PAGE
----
Political Notebook: Affordability tops agenda of SF gayschool trustee
by Matthew S. Bajko
With teachers increasingly unable to afford to live in San Francisco, affordability issues are at the top of school board member Mark Sanchez's agenda this year.
"We have to have a laser-like focus on that," said Sanchez in a recent interview with the Bay Area Reporter. "I want the people working day-to-day with kids to stay in those jobs and provide them the necessary salary to do that and live here. Everything else to me is a sideshow."
The school board also has embraced the issue, updating one of its ad hoc committees to focus on affordability in addition to personnel matters and labor relations.
"We added the word 'affordability' to the committee name to be really explicit that we need to look at how we can make this city more affordable to our teachers and others," said Sanchez.
Elected in November to a seat on the San Francisco Board of Education, Sanchez, who is gay, is the lone board member from the city's LGBT community. It is a return for him to the oversight body on which he served for eight years, including a stint as president, until stepping down in early 2009.
Due to his being back on the board, Sanchez, 53, resigned last month as the principal of Cleveland Elementary School in the city's Excelsior district, where he had been for nearly six years. He expects to look for a new job come March in a nearby school district, similar to what he did the last time he served on the school board.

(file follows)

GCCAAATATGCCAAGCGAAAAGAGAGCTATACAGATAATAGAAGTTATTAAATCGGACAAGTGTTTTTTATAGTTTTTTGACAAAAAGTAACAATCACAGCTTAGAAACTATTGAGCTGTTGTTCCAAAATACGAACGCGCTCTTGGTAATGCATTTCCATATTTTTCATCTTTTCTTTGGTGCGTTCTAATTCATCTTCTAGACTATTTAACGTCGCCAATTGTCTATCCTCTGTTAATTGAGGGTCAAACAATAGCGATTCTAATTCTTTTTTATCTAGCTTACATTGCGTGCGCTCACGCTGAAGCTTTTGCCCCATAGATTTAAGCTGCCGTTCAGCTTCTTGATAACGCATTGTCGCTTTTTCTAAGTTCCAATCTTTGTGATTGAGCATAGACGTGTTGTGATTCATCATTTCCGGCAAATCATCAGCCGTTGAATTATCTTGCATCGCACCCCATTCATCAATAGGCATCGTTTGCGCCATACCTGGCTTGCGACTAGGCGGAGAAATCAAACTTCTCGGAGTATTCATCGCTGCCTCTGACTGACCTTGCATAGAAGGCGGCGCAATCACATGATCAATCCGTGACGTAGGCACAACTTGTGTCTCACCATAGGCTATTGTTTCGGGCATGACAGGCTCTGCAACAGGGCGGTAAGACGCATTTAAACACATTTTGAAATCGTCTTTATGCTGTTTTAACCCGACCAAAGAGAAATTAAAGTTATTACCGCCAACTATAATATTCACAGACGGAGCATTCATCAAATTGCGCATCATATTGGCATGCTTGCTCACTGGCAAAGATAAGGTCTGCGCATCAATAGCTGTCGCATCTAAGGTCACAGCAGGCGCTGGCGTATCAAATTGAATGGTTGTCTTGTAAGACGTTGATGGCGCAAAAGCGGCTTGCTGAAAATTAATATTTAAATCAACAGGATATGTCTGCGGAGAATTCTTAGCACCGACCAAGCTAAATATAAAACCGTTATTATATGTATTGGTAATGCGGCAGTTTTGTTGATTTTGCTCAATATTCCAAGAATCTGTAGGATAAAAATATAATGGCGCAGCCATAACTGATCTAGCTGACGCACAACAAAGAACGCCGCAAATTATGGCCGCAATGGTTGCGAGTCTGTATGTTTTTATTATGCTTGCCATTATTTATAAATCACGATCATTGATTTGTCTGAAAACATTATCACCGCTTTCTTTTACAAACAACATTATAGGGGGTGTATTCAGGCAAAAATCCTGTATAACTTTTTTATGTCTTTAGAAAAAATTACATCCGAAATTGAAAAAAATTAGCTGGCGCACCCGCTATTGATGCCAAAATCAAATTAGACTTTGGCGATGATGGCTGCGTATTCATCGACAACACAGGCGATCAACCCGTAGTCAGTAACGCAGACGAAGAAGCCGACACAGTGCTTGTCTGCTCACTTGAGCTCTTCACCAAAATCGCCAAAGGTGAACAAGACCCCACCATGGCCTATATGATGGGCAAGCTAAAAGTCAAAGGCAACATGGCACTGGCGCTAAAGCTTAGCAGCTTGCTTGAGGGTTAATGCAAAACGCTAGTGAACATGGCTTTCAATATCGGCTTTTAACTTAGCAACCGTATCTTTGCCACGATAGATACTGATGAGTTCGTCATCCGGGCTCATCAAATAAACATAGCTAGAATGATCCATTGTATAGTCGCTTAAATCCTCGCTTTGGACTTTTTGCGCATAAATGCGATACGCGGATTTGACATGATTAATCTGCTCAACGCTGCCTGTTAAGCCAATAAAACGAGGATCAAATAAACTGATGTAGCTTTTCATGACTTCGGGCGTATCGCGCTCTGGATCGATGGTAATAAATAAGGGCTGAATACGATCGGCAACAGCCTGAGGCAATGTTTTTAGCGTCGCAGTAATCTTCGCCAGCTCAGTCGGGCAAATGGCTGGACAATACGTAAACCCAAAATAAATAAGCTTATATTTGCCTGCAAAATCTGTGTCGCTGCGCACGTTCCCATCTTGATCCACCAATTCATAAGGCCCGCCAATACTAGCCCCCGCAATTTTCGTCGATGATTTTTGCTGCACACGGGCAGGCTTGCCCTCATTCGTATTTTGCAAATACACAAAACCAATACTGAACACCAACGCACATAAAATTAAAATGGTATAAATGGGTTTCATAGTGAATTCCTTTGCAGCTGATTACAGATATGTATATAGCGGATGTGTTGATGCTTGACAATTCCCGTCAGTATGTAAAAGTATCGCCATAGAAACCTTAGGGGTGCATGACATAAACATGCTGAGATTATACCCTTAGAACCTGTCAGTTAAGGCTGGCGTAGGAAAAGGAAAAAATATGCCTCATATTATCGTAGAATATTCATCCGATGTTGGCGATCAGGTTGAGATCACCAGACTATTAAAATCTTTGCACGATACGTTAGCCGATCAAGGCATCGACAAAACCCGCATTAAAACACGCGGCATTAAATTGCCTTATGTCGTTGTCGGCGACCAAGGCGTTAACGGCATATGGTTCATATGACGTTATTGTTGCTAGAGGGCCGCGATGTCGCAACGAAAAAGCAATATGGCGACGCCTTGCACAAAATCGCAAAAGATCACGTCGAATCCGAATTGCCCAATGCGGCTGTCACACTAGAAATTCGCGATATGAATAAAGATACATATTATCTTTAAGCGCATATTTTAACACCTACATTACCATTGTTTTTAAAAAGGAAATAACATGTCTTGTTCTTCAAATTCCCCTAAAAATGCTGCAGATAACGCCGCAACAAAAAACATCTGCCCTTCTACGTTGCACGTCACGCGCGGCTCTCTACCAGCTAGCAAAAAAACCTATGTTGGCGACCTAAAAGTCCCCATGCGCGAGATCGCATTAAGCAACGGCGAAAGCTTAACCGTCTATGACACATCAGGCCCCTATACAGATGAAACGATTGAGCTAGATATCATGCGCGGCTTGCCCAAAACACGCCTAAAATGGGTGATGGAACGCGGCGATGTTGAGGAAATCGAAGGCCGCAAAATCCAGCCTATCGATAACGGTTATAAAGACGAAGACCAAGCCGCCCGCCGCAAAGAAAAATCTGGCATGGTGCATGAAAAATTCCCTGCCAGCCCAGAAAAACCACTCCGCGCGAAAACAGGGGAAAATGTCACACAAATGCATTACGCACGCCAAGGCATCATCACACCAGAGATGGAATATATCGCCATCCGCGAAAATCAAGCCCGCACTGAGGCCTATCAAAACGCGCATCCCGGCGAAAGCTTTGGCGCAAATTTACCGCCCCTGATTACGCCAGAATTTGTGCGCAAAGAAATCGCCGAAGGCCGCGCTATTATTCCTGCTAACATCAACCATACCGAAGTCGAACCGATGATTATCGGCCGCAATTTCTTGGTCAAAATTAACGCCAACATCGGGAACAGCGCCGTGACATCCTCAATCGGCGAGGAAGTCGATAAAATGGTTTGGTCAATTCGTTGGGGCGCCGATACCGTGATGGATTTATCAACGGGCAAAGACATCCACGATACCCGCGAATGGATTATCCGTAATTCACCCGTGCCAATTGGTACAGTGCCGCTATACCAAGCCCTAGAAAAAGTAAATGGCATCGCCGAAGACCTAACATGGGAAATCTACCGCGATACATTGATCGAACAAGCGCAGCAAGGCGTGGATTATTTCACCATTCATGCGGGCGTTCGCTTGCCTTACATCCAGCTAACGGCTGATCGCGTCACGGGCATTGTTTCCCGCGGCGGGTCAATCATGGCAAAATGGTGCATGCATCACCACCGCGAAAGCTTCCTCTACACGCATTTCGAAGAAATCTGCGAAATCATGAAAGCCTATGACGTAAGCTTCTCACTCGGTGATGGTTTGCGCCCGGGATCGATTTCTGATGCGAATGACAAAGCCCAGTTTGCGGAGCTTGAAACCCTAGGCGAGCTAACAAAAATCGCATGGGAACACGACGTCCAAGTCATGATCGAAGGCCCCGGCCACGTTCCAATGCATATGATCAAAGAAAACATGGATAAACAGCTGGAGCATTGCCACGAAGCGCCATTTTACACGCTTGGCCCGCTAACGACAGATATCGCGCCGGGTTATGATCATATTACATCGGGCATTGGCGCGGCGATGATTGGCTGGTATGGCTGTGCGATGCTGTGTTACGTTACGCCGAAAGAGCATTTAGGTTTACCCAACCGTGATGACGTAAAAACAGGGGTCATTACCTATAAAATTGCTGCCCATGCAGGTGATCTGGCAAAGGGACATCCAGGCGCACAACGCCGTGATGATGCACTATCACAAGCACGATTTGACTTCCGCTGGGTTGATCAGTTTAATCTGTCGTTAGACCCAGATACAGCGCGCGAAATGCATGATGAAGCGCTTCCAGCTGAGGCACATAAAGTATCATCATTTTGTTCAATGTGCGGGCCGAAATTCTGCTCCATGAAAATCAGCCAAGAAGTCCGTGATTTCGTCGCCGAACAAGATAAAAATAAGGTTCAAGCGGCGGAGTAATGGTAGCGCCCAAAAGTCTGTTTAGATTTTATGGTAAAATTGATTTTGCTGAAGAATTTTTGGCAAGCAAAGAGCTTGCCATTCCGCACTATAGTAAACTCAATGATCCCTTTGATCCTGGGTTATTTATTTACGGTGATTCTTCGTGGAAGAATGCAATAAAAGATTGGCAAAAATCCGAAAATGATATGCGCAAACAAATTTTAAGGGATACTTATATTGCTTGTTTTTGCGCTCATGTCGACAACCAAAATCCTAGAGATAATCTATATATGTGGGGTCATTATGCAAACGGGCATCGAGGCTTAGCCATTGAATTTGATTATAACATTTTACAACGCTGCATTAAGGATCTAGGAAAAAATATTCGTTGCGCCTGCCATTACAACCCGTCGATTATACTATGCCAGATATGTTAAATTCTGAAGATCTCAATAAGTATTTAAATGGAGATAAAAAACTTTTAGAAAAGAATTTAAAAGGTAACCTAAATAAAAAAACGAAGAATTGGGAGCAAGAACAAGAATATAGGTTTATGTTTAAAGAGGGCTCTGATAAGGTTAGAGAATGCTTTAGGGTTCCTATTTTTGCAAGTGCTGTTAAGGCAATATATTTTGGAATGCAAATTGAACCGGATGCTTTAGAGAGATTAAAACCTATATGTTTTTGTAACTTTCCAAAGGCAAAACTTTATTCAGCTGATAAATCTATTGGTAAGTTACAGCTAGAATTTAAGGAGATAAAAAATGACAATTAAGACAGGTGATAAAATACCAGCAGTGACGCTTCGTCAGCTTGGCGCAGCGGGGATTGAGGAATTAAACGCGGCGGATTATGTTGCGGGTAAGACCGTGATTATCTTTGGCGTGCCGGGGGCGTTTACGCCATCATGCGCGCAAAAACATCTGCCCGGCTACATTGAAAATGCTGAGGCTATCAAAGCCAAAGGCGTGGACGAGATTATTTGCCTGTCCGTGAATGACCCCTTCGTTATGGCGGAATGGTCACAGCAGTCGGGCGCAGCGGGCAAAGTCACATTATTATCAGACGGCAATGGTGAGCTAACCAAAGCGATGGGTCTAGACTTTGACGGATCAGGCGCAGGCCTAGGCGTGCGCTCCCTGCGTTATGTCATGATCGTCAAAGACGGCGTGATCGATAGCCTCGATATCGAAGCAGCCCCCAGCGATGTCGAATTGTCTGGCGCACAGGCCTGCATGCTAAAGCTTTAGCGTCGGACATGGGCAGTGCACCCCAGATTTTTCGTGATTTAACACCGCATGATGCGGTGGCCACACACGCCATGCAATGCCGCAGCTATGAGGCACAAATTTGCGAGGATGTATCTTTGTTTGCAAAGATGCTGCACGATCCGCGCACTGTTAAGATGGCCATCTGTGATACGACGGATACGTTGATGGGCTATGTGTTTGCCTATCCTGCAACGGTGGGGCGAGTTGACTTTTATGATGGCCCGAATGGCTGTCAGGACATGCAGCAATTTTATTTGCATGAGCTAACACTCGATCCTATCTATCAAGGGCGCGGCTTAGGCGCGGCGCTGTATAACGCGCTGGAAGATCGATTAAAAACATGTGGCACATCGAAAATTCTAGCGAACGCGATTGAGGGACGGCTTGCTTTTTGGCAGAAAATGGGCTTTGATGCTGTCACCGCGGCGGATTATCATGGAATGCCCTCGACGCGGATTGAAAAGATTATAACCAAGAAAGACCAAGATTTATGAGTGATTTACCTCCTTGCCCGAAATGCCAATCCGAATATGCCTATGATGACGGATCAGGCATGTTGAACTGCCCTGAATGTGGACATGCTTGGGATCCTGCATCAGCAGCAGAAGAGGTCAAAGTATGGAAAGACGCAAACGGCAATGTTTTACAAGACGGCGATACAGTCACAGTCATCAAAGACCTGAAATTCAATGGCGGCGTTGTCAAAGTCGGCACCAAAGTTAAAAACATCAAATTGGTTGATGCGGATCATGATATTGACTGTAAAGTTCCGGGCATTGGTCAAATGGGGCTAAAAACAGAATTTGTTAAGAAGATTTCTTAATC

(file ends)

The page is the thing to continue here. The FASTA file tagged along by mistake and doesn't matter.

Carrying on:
"I am going to take a month or two to work it out," said Sanchez, adding he is interested in either being hired as "a teacher, principal, or central office person in another district."
As for the San Francisco Unified School District, Sanchez said he wants to see teachers and staff be paid a living wage.
"We can't keep people at schools, particularly in the southwest section of town. We are at a crisis right now," he said. "We need to prioritize the workforce so they can continue working for us."
Sanchez is a vocal promoter of having the district build teacher housing on surplus land it owns in the city. Gay former state Senator Mark Leno (D-San Francisco) successfully carried legislation last year that exempts school districts in the state from fair housing laws so they can offer housing solely to their employees.
One site Sanchez is eying for such housing is the current campus of the Ruth Asawa San Francisco School of the Arts on land atop Glen Canyon near Diamond Heights. The district is pursuing plans to relocate the arts high school to the city's Civic Center, opening up the possibility of turning the centrally located property into teacher housing.
"I am pushing people to understand it is not just about SOTA moving downtown," said Sanchez, referring to those who question spending millions of dollars to relocate the exclusive school. "It is much more attractive to attach housing to where SOTA is when they leave. I think people get much more excited about it."